The first half was interesting but it really came into its own once we enter the Misery again. There’s something about the idea of it I love and I find I thoroughly enjoy all the time that is spent there. This section once Galharrow finds himself alone (mostly) was my favourite part and honestly probably raised more questions than it answered.
The end, except for one part in particular when Galharrow went all Iron Man which was preposterous, was good and has made me very curious about where the whole thing is going. So far each book seems relatively standalone in that the main story of each book gets an end in that book compared to whatever the overarching plot is, of which I have no idea. I can kind of see what might happen in the next one but where the main plot is going I don’t know, will there be some sort of climax between the Nameless and the Deep Kings? I’m not so sure. Anyway a better read than the first and looking forward to finding out what happens next.
Tried a bit hard to be edgy in places but it was a good read.
Our sole POV in this book is Galharrow, a disgraced former soldier and now Blackwing mercenary who works with small crews to chase criminals for bounties. A Blackwing is a kind of servant for Crowfoot, one of the Nameless, godlike magicians who are in an eternal war with their enemies the Deep Kings. He ranges out into a kind of tear in reality that distorts the land and creatures in it and is called The Misery, a not very hospitable place as you can imagine. On a routine mission he is called upon by Crowfoot to go to a station and protect a magician there. From there the story really kicks off.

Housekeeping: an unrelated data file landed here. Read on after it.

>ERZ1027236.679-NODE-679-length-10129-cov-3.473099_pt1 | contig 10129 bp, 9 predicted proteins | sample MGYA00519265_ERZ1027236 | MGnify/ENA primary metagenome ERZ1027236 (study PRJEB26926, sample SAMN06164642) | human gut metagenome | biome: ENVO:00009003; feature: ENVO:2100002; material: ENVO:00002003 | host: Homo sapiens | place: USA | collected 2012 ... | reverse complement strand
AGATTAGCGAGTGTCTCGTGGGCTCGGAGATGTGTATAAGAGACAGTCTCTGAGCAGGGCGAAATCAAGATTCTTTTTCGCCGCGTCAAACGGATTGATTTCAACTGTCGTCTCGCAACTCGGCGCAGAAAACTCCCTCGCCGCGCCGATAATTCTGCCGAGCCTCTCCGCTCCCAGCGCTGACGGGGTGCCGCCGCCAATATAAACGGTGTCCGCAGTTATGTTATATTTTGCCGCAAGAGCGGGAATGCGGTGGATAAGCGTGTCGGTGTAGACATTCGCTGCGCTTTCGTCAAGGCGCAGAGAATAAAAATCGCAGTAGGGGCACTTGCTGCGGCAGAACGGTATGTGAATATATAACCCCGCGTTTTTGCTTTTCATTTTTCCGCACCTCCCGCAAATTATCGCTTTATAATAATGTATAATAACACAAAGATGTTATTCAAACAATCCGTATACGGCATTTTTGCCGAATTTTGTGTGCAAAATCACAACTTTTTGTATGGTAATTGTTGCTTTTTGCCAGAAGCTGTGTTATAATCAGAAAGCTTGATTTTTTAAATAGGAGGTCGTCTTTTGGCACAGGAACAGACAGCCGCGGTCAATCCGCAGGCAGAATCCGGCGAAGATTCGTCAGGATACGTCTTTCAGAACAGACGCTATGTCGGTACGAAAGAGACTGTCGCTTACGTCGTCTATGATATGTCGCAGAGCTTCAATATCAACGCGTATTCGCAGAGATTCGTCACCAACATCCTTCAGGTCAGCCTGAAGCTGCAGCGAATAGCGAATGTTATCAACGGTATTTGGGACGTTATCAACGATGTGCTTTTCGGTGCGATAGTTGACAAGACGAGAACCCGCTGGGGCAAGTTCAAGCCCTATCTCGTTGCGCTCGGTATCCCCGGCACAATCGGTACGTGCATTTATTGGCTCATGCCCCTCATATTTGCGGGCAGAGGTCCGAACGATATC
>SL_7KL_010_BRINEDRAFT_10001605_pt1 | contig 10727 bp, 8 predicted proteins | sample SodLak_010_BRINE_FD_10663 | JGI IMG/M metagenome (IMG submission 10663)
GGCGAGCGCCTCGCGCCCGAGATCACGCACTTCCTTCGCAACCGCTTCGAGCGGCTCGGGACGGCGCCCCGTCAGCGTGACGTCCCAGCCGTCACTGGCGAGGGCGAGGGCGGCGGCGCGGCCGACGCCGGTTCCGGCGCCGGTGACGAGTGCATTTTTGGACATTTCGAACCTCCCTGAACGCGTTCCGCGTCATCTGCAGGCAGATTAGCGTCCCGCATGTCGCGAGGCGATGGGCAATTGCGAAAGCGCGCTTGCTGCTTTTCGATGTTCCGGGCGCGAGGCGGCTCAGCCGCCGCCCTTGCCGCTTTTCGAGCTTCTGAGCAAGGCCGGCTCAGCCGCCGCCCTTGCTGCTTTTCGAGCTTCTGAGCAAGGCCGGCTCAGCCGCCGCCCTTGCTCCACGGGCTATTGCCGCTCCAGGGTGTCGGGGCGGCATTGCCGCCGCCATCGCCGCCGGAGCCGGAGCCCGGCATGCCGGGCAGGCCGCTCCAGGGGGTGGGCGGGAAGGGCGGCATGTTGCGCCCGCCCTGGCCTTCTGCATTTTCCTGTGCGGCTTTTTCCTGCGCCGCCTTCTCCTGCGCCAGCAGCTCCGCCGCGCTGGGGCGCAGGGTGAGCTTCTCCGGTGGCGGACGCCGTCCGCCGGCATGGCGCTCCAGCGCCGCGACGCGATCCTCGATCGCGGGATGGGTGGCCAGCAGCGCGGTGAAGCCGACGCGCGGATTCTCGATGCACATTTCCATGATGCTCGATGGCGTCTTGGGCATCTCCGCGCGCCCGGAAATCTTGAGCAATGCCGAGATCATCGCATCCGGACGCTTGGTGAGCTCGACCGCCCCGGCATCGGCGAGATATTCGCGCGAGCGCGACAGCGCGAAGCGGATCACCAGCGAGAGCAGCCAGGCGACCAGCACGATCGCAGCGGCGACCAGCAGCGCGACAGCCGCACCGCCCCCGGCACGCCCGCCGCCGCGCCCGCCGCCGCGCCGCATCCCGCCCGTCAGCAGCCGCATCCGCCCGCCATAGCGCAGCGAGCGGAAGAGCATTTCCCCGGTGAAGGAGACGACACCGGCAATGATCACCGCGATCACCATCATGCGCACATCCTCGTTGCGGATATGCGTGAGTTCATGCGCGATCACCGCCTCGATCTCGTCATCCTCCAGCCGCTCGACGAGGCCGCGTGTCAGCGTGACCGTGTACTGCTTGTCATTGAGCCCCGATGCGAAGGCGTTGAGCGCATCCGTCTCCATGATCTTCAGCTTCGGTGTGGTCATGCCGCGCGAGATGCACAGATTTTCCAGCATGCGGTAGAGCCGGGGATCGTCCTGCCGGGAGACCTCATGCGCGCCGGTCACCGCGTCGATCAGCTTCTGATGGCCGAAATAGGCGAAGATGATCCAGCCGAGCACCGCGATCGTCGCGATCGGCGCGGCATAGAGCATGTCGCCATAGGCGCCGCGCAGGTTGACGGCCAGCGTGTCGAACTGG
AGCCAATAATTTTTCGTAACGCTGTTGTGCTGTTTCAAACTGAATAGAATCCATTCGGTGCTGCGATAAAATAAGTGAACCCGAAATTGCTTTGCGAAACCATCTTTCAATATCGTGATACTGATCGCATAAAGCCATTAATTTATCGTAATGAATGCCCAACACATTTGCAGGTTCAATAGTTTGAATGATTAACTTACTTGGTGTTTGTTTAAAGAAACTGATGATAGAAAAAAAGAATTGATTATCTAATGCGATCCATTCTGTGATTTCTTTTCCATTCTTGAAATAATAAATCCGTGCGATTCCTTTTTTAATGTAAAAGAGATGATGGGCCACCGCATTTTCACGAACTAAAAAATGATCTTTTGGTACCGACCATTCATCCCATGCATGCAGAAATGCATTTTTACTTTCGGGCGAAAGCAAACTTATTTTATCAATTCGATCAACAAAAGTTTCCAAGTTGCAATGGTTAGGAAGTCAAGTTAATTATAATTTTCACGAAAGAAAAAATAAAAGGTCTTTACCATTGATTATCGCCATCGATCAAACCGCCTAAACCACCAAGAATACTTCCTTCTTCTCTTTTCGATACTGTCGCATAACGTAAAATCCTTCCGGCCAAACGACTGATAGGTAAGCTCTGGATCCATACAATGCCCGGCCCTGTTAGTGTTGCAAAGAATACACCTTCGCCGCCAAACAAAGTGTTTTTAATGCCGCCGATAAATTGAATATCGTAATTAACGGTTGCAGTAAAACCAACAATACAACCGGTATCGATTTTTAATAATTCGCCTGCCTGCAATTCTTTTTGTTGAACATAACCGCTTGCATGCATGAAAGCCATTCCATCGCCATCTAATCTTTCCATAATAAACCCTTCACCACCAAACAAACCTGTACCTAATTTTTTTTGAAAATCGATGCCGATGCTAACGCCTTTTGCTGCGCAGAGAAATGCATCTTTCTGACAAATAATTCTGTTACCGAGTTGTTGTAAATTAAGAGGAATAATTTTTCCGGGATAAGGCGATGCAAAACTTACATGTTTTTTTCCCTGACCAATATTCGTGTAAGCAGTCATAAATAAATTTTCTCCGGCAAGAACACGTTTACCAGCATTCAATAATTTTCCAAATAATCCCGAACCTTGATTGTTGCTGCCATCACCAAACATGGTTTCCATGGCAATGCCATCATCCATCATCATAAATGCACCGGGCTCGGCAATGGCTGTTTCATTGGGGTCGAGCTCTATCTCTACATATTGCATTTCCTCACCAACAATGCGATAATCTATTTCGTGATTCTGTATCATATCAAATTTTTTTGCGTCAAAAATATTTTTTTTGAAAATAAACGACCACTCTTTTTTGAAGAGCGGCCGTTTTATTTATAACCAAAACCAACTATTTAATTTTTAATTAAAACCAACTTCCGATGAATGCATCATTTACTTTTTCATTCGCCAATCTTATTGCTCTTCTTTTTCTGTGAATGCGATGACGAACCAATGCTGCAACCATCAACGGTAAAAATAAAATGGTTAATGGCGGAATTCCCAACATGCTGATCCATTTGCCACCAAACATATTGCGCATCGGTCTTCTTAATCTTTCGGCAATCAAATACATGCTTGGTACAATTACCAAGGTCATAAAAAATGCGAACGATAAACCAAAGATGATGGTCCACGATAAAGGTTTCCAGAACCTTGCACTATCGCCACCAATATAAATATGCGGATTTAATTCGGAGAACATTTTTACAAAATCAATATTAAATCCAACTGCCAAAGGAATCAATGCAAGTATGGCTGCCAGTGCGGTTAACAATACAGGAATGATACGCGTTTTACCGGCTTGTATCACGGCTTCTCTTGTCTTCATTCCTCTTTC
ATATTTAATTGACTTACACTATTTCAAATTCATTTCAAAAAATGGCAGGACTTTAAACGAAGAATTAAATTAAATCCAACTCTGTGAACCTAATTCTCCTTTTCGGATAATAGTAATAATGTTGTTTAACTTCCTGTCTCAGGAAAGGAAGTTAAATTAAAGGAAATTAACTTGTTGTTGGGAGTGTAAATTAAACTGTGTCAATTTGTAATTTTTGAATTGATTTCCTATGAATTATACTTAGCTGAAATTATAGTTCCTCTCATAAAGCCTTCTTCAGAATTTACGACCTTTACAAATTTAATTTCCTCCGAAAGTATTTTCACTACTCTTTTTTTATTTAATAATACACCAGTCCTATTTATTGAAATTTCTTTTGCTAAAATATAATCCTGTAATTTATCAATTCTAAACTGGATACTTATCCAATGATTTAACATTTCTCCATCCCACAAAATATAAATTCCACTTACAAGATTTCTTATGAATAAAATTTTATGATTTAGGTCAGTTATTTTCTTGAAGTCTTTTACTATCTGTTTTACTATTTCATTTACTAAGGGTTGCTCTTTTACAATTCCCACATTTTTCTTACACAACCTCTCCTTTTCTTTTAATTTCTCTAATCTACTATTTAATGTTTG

Well where to start? It’s a seriously cool world this, the Misery is quite a unique setting and really draws you into its weirdness and danger. The way it is described and portrayed really emphasises how messed up it is, and considering it was created by the Nameless, the ‘good guys’, it does make you feel sympathy for the humans trapped between these godlike warring factions. It’s a bleak world and our protagonist is well suited to it.
Galharrow is an alcoholic ageing soldier whose idealism has mostly eroded and he does just enough to survive, keep himself in drink, and look after his loyal comrades Nenn and Tnota. He’s pretty ruthless and does pretty much anything for money. Of course there’s a tragic past that is gradually revealed through the story, and we find out that he’s not lost all idealism, especially as he’s thrown into the path of Ezabeth, a woman from his former life who’s now a spinner, a kind of light weaving magician.